QERM Applicant FAQ
Please everyone feel free to add questions and/or answers.
Is QERM great?
Why did you choose QERM? What are some strengths and weaknesses of the program, in your opinion?
Tommy: I chose QERM because the program both satisfied my statistical and ecological curiosity. I was a stats major in undergrad and took a lot of ecology/wildlife programs additionally. When applying to schools I was considering purely stat programs, but ultimately decided that I could still get that statistical rigorousness while working on more applied problems that I found interesting in QERM. On the other hand, I think one of the weaknesses of the program is that especially in the first year, not enough fundamental biology/ecology is taught or emphasized. It is assumed that you either know this material or will learn it on your own. I think the program should be more balanced in its approach to learning and emphasize more fundamental ecosystem concepts.
Ian: It provided a unique opportunity to apply pure math to real problems that mattered to me and the world. It was in Seattle.
Kevin: I chose QERM because it did a wonderful job of merging my quantitative background and environmental interests. I was a math major as an undergrad, and QERM provided the perfect application of those skills in a broad field I was interested in. I looked into other environmental policy programs as well as some more purely statistical programs, and QERM was the only one that struck the right balance for me.
One big strength of QERM is that it provides you with quantitative skills to tackle a variety of issues, and likewise it provides a variety of research opportunities to suit almost any interest. Another big plus for QERM is its location. Seattle, and the northwest in general, provide a beautiful setting to study environmental questions, and there are many management applications to your research here.
One weakness is that after the rigorously defined first year, there are so many opportunities, it can be overwhelming. But if you make good use of your first year, go to a variety of talks and speak to professors in different fields you can find your niche. I would also echo Tommy's comments about a lack of focus on fundamental ecological concepts. You can certainly learn these on your own, and there are some cool seminars that explore many of these concepts, but it is up to you to seek those out.
What is your workload like? I've heard the first year is pretty intense. Have you had time for extracurricular activities? (I'm interested in exploring the Seattle ultimate frisbee scene)?
Tommy: First year workload is intense, but I think you'll find that with any program. The classes stretch your thinking, but more so just consume your time. Looking back, I think everyone values the skills and tools they gained during that time regardless of the work load. Things definitely mellow out considerably as you progress past the first year and start working on your thesis. With out a doubt you'll have time for other activities. At least for myself,I think I'd go crazy if I did work all the time so I'm always hoping over to the mountains, running around in parks, going to the coast, etc.. There's got to be an ultimate frisbee club on campus and I know of several disc golf courses.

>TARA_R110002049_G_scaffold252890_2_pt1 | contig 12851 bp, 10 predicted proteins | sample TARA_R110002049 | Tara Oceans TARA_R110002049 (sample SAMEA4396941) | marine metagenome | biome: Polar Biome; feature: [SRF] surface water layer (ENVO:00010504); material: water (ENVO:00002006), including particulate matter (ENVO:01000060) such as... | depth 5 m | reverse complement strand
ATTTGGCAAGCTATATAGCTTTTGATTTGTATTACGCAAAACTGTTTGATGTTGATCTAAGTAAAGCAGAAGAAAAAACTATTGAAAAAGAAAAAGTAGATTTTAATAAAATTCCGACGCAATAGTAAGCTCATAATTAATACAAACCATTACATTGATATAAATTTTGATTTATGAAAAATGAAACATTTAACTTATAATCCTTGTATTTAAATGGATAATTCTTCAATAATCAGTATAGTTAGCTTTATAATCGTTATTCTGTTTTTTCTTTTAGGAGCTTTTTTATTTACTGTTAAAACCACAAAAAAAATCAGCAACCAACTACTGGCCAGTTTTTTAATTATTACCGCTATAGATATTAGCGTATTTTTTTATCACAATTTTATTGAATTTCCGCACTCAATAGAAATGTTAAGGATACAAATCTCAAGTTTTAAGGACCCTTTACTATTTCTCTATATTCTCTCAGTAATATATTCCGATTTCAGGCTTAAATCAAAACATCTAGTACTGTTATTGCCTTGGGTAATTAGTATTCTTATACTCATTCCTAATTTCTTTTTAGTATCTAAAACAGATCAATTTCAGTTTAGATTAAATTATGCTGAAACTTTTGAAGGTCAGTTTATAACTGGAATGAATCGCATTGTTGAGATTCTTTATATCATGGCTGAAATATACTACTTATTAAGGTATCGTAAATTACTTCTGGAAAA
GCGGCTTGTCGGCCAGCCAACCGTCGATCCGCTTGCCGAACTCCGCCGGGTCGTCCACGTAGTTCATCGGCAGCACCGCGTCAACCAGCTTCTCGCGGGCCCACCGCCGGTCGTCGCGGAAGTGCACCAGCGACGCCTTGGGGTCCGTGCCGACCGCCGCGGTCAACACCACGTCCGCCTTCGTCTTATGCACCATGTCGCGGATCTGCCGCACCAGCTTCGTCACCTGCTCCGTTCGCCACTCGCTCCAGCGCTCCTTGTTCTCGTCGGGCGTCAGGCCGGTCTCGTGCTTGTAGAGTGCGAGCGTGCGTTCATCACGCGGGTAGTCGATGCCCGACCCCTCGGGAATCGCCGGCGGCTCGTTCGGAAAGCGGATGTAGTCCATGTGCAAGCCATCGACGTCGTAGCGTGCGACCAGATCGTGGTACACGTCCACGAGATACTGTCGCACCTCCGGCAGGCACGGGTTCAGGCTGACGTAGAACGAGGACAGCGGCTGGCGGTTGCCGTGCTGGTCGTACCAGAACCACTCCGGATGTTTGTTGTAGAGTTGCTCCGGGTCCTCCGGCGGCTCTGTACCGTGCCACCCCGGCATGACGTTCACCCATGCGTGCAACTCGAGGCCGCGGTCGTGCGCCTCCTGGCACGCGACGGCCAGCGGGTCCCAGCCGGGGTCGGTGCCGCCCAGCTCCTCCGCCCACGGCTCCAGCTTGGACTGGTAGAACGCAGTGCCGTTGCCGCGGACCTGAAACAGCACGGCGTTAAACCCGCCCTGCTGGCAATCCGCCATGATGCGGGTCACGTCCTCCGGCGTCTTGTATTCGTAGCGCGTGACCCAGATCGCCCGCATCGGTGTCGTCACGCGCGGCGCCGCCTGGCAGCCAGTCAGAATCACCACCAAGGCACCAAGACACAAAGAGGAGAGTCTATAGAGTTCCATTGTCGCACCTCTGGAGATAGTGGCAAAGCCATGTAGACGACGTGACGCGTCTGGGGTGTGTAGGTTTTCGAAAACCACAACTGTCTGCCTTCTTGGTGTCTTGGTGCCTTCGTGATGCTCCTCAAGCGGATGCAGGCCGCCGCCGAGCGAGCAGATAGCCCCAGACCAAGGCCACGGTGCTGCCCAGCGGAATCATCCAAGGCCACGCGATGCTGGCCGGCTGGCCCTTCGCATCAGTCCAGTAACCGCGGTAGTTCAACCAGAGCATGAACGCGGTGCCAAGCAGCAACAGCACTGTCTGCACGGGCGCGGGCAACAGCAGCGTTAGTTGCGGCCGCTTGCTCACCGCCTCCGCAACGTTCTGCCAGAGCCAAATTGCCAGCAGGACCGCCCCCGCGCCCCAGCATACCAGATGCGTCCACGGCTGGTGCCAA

Are you satisfied with the variety and choices for research projects?
Tommy: I wasn't satisfied with the variety and choices of research projects. That is one of the dangers of going into a ecology program with no thesis direction (For most programs this would be more well defined). However, others have said that they had an overwhelming amount of choices so this will likely depend on when you enter the program and whether professors are looking for graduate students at that time. You can certainly write your own ticket if you would like, it's just a matter of bringing in that faculty member into QERM and insuring that he/she is quantitative enough.
Ian: I was one of many QERM students who ended up doing research with a professor in the School of Fishery and Aquatic Sciences. This was an excellent place for me and I was pleased by the choice. However, I think QERM's strength is derived, in part, from the diversity of departments and research subjects, so I think we should do our best to encourage people to search far and wide for things that interest them and not all follow the well trodden path to Fisheries.
How would you describe the departmental culture? Is is a tight-knit community?
Tommy: QERM is a very small program so yes we're pretty tight-knit. We get together every week for soups and most several of us get together on weekends for beers, games, etc.. You'll also get submerged into whatever specific department you go work in and can also get involved in that community (For me, fisheries).
Do most students work as teaching or research assistants? Have you had a good experience with this?
Tommy: Most students work as RAs and yes I've had a good experience with this. There are several students who works as TAs, but the majority of students are funded. If you are interested in teaching, there's definitely an opportunity to do so, but most students seek out an RA position.
Where do you see yourself going after you finish your degree?
Tommy: I have no idea where I'll be heading after my degree. The most likely place would be the National Marine Fisheries Service (a branch of NOAA) since they are funding me right now. The QERM website has lots of information on careers.
Do you have any suggestions for visiting? Anything else I should be asking about?
Tommy: When you visit, just be yourself, be relaxed and smile.